The appeal of a Game Of Thrones RPG is obvious, but a video game adaptation of the hit tv series and novels would never work.
Game Of Thrones is coming to an end (thank God), and naturally there are articles about which video game company would be best suited to adapting George R.R. Martin’s material. Xbox has teased something related to the TV series, but a video game RPG would never work.
The HBO TV series has dominated the land of television for nearly ten years. However, thanks to the abhorrent season 7 and the now insultingly dumb season 8, it’s become crystal clear that the show’s leading duo, David Benioff and Dan Weiss, are hack writers who are now unable to hide behind Martin.
Benioff and Weiss have ruined Game Of Thrones by making it succumb to all the typical fantasy tropes that the novels purposefully rejected. Everyone now has plot armour, years of story-building and lore has been ignored because the writers wanted to subvert expectations without any logical reasoning, and fans can now telegraph almost everything that’s going to happen.
Rather than still being a heavily political tv series with historical influences and morally grey complexities in a world with fantasy elements, the tv series has now become a dumb mainstream product on par with Dungeons & Dragons. And a video game would just do the same.
A Game Of Thrones RPG would never work
The appeal of a Game Of Thrones RPG is obvious. Someone’s AAA video game which allows you to create your own character and swear fidelity to a house of your choosing (or join the Night’s Watch) would – in theory – be amazing.
Plus, the open-world would be incredible thanks to the sheer size of Westeros and its plethora of locations (Winterfell, beyond the wall, the Iron Islands, King’s Landing, Dorne, etc.). This would be a huge undertaking for any studio, but – if done right – it would be the most visually impressive and diverse landscape in any video game.
All of this combined with sword-based combat is – again in theory – a mouth-watering proposition. The problem is that Game Of Thrones is supposed to be intrinsically political and anti-fantasy, meaning a game where you’re the hero who overcomes death a bajillion times wouldn’t be true to the source material.
Unlike The Witcher 3 which had politics you could ignore, a Game Of Thrones RPG would have to constantly be in-your-face about politics because the property is about ideologies, backstabbing, and the iron throne. Back when the show was good, it was about people playing the game of thrones and the dastardly deeds and sacrifices they would make to end up on top of the series’ now non-existent ladder. Even more so for a video game than the TV show, it would be very difficult for a studio to balance the core politics with the anti-fantasy setting and subplot.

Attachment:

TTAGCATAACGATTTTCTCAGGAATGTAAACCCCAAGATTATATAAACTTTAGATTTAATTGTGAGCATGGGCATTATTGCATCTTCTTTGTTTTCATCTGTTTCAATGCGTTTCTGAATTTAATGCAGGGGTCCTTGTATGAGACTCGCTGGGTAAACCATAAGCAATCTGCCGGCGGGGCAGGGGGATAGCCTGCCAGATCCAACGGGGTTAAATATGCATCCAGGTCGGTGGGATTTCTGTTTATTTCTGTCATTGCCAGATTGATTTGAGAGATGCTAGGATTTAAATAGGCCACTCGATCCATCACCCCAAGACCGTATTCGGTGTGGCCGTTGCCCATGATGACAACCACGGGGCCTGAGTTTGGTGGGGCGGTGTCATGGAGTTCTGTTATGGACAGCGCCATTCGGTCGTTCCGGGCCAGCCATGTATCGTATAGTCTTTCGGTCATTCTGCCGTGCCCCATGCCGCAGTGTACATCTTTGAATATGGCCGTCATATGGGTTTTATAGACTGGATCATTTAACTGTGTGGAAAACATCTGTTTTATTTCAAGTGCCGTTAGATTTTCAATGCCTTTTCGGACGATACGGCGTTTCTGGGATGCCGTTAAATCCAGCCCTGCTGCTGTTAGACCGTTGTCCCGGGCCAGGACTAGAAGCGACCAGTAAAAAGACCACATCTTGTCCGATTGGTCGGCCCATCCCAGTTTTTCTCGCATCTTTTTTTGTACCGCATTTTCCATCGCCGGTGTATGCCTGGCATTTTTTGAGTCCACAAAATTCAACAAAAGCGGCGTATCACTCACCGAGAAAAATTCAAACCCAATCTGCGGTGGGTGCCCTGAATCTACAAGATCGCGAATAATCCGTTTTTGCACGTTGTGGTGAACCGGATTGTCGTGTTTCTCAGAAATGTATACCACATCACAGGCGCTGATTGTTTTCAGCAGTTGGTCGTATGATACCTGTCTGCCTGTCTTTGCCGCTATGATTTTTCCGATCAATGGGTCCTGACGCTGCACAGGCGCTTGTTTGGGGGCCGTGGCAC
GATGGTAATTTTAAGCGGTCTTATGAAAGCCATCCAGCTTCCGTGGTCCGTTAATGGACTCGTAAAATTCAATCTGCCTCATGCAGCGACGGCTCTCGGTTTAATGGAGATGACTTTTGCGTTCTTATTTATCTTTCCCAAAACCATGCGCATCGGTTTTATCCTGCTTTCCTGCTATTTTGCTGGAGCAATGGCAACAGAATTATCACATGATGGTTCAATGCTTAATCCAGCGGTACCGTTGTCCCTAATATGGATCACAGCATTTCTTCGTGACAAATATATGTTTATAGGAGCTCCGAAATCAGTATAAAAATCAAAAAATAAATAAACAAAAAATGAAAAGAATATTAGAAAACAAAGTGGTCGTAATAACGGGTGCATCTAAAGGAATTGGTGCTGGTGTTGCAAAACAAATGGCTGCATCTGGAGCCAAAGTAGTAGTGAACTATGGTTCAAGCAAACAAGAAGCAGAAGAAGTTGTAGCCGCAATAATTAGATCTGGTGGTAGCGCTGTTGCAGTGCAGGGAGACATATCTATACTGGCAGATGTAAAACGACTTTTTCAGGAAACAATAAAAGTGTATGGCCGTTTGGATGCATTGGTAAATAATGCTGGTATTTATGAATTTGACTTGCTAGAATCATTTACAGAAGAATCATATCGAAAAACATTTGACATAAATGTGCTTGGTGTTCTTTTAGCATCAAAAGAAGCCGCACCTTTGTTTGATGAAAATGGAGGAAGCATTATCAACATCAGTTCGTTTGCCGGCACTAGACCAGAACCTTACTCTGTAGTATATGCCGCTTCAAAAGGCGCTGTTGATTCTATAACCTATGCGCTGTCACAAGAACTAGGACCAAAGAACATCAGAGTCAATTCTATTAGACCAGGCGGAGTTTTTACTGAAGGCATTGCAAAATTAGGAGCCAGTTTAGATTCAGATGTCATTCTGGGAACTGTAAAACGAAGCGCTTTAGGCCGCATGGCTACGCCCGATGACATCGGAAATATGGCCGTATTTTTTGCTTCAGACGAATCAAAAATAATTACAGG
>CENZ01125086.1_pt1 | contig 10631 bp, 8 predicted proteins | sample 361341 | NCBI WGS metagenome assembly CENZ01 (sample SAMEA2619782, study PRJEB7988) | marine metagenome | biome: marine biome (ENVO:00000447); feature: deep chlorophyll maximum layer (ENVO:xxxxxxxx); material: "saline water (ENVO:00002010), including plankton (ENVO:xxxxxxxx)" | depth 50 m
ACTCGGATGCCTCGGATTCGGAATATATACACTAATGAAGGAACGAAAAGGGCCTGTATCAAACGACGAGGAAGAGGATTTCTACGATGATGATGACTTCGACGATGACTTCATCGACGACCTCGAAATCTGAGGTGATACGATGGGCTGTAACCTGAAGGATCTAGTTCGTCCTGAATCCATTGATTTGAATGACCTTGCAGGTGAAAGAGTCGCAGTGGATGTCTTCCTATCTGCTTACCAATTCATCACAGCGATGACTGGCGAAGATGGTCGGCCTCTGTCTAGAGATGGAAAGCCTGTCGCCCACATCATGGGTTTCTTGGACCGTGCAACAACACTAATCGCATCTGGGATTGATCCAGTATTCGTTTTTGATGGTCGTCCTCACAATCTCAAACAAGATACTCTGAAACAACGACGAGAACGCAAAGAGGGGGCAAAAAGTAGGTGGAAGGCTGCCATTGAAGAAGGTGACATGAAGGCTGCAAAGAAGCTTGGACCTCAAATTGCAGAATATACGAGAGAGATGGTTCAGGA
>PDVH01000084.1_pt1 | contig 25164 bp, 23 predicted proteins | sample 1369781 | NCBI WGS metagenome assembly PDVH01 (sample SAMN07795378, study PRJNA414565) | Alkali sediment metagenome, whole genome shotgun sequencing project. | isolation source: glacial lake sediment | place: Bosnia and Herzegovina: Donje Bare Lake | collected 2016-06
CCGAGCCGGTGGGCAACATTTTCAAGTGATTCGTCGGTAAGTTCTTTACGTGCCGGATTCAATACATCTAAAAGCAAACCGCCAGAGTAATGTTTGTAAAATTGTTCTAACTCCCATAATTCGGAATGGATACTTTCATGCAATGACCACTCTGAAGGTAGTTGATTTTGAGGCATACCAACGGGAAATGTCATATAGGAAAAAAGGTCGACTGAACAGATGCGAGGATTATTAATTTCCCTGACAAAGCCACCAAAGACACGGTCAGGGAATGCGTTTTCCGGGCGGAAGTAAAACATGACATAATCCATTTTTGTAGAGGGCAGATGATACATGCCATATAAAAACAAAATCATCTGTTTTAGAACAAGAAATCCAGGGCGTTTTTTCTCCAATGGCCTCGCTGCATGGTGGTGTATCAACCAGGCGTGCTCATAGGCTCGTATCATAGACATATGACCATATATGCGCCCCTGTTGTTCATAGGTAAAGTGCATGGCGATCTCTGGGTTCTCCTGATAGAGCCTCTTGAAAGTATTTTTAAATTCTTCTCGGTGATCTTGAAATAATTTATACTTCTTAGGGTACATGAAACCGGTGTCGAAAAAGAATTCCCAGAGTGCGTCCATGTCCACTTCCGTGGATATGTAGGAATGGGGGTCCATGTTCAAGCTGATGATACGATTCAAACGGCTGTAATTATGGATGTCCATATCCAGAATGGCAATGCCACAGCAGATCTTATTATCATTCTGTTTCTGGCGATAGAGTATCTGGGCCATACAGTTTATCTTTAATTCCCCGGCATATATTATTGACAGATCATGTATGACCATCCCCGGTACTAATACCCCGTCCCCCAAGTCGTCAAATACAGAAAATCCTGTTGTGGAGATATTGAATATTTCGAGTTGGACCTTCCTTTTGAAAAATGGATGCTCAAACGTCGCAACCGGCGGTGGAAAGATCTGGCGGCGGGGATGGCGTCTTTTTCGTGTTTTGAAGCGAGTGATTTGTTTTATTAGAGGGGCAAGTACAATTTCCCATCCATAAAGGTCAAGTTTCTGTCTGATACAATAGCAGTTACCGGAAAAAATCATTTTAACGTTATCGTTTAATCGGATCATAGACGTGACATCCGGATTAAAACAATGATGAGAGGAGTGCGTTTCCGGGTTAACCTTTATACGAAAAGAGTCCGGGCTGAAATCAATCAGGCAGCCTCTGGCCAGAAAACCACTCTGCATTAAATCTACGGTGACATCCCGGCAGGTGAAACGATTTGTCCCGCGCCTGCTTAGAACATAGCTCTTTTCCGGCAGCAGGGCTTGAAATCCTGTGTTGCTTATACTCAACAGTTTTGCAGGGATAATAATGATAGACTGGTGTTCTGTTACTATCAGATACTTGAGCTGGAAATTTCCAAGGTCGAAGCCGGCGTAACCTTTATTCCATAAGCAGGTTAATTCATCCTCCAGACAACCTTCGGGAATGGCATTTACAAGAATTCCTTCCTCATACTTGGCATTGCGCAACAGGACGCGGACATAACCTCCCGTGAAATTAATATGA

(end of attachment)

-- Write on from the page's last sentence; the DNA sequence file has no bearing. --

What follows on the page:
And would gamers want to sit and watch a dozen politically heavy cutscenes? Most would just rather storm off into battle against armies and the White Walkers so they could mindlessly hack-and-slash and overcome overwhelming forces. This would also be untrue to the source material as – at least before season 6 – Game Of Thrones was never heavy on heroics, and characters were always punished or died for the mistakes they made.
Telltale found out how difficult it was to adapt Game Of Thrones, and any studio would face the same difficulties. Game Of Thrones was (I keep saying “was” because the show’s no longer the same) about difficult choices and the ramifications for mistakes. Robb Stark acted with his heart rather than his brain, and he was slaughtered by the Freys. Jaime Lannister saved Brienne and lost his legendary sword fighting hand. Theon tried to capture Winterfell and he lost his manhood. Jon Snow saved the Wildings at Hardhome and was killed by his Night’s Watch brethren. And Oberyn Martell had the Mountain beat, but ultimately had his head crushed because of his need for revenge.
It would be impossible for an RPG to replicate the severity of these consequences as players would need to survive until the very end. There could be four or five different endings to the game, but that wouldn’t spare the player from being cloaked in plot armour.
Rather than an RPG, the only sort of game that could capture the spirit of Game Of Thrones is something aching to Heavy Rain; a narrative-driven adventure-style title where numerous protagonists can die at any time and therefore drastically change the story. This wouldn’t be as appealing as an open-world RPG where players can wander about the entirety of Westeros, but it’d be truer to what the novels and the series’ early years were about.